30 Minutes Or Less Dir. Ruben Fleischer

[Sony Pictures; 2011]

Styles: bro-comedy
Others: Zombieland, Half Baked, Airheads

Let me try to consider 30 Minutes Or Less slightly outside its niche of big-budget R-rated summer comedies — The Hangover Part II, Bridesmaids, Bad Teacher — and take it for a moment for what it wants to be. Aside from all the swearing, pop references, and wacky violence — the necessary ingredients for pleasing the young boys who will, god-willing, win it back its budget — Ruben Fleischer’s new comedy is about young men trying to make it — as friends and business partners — in the strip-malled outskirts of middle America. The best parts of the movie have a sense of life just to the left of the highway, in between the Family Dollar and the Taco Time. Its characters are overjoyed by the prospect of opening a tanning salon in a vacant storefront across the street from the Motel 8 and next to the Batteries Plus. Their proudest accomplishment, completely without irony, is delivering pizzas on time so as not to have their dwindling paychecks absorb the cost of the pie. There is the feeling, as this movie begins, that we’re seeing struggling, dreaming, not-too-high-aiming regular dudes at work.

It’s the juxtaposition of this feeling against the scurrilous, hyper, disjointed greater tone of the movie that, for better or for worse, sets 30 Minutes Or Less apart from those other summer-swearers. The tone is silly, it’s resolutely bro-comedy, and most of the jokes are low and broad. But you can’t help the feeling that there is a lining of better, more individual filmmaking around the edges, that Fleischer is a near-miss auteur. All I mean is that, among the directorial middle-class, where movies like this one are made reasonably well without intending to be much, there are also directors who have an interest in making better movies who just have no idea where best to use their skills. Fleischer likes to add a bit of style to the camerawork and the editing, and his story has some genuine emotion, but if faced with the question of whether to make a thoughtful buddy action-comedy or another bro-stoner flick, Fleischer will choose the latter every time — and the only reason seems to be that stoner flicks require less effort.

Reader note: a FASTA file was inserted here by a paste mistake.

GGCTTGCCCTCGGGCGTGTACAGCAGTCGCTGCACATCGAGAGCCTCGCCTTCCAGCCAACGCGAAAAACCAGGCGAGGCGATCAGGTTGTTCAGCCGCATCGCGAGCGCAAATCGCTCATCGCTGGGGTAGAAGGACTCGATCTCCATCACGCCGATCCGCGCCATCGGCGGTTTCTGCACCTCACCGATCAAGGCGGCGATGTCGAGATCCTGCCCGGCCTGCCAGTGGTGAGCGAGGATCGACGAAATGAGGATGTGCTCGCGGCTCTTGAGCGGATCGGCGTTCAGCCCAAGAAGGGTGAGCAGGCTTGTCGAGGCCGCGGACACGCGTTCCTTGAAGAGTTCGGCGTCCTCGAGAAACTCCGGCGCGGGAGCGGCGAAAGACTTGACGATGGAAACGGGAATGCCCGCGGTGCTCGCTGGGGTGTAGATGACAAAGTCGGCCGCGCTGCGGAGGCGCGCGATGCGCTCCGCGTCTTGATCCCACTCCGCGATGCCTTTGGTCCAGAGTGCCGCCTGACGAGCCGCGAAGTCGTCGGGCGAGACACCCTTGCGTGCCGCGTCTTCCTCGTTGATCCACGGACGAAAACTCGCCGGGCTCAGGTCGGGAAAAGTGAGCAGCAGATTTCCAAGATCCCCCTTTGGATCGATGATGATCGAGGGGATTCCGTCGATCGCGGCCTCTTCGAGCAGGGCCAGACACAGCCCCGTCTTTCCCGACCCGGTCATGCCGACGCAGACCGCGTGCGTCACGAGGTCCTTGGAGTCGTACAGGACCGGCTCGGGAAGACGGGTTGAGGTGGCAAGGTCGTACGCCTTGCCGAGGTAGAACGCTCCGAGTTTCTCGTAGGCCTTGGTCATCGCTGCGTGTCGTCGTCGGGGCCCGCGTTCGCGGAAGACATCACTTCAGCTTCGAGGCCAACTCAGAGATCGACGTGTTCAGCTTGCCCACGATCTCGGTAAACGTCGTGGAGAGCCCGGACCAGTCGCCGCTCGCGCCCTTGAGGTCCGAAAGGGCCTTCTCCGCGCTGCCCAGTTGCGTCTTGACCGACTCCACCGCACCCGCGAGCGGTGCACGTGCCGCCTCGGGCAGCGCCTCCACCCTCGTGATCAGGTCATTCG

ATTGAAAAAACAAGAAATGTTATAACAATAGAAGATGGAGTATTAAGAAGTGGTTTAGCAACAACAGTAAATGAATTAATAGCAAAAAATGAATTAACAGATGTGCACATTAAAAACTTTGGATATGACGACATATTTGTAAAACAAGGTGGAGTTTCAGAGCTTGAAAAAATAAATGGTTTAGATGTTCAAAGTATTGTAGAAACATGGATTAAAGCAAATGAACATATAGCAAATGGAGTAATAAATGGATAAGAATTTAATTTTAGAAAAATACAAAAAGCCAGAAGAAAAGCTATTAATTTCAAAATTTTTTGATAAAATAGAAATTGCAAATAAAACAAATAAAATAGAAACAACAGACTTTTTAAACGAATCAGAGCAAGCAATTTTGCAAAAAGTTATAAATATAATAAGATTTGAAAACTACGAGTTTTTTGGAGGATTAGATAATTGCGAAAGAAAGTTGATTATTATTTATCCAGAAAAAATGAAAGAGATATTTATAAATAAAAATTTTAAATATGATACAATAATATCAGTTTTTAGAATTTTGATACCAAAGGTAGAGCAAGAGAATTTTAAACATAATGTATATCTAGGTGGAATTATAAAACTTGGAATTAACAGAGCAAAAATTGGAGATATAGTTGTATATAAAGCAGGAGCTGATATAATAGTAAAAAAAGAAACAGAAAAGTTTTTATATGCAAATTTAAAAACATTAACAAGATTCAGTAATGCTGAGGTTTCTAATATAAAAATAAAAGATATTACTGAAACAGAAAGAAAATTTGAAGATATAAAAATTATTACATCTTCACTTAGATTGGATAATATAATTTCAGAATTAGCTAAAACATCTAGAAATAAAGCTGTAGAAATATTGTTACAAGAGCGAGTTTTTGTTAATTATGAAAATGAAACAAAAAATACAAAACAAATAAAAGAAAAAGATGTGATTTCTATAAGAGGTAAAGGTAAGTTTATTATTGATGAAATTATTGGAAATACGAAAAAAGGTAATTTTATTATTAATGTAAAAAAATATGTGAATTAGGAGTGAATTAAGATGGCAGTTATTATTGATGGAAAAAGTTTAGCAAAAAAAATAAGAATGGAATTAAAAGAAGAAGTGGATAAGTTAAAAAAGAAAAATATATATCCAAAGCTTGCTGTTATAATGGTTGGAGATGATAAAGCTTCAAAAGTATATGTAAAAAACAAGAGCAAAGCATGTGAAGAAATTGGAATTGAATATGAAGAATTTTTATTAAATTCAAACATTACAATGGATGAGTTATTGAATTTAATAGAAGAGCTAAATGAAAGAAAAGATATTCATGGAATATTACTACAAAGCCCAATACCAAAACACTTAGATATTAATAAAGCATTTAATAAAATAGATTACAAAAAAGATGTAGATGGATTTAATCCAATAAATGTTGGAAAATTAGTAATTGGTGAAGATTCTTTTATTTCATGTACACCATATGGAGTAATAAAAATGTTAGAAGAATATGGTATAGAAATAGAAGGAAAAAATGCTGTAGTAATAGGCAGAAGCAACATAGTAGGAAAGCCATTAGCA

The story pits two sets of best friends against one another in the post-Downturn struggle for a buck any way it might come. Nick (Jesse Eisenberg) and Chet (Aziz Ansari), the first set, are suburban slackers mostly interested in blowjobs, beer, and action movies. Chet is a schoolteacher because it promises benefits and a steady paycheck. Nick is the pizza delivery boy.

The movie’s insanely mish-mashed tone kicks off in the opening credits, where Nick speeds his mid-80s Mustang through the strip mall parking lots and highway access roads of suburban Grand Rapids, Michigan, as if there were no difference between his character and the stunt driver shooting the scene. It’s supposed to be funny that Nick drives like a maniac in order to get his pizzas in on time, but whatever comedy surfaces undercuts any feeling we might get that he’s a real guy. The point: time is money. The big worry of Nick’s day job is fated to become the entire ticking-bomb plot of 30 Minutes or Less, when it’s his life, rather than his paycheck, that’s on the line.

The second set of friends, bumbling social climbers Dwayne (Danny McBride) and Travis (Nick Swardson), has hatched a plot to secure an inheritance from Dwayne’s rich father by strapping a bomb to Nick and forcing him to rob a bank. They insist on having the money in hand within 10 hours — that, or they detonate the bomb.

The movie isn’t called Ten Hours Or Less, only because there’s no cultural resonance to the phrase, but it is the drive to pay Dwayne and Travis that leads Nick and Chet around Grand Rapids in an increasingly ridiculous set of comic situations, only the first of which is the bank robbery. Things get so ridiculous, in fact, that we forget about any working-stiff sympathy the movie initially engendered and instead give over all of our efforts to hoping whatever comes next will make us laugh.

Less and less are we rewarded. At least Dwayne and Travis — seen raping a projected image of the hockey-mask Jason, taking lap dances far too seriously, building complex bombs, and wielding flame throwers — have a realistic goal in mind: they want to open the tanning salon and have it double as a lascivious massage parlor. The fact that they haven’t a clue how to achieve it provides what laughs this movie gets. Just like with any farce, regardless of quality, the plot backfires all over people’s faces. The bombs and flame throwers and strippers and rapists are all put to good use, as long as you’ve given up hope that any of the characters will resemble an actual person.

To make an insightful parallel, Fleischer and his screenwriters (Michael Diliberti here, Rhett Reese and Paul Wernick on Zombieland) have a reasonable goal as well: to make stylized, culturally relevant big-budget comedies. What’s actually funny about them is that they’re suffering from the same ill conceptions that they write for their characters.

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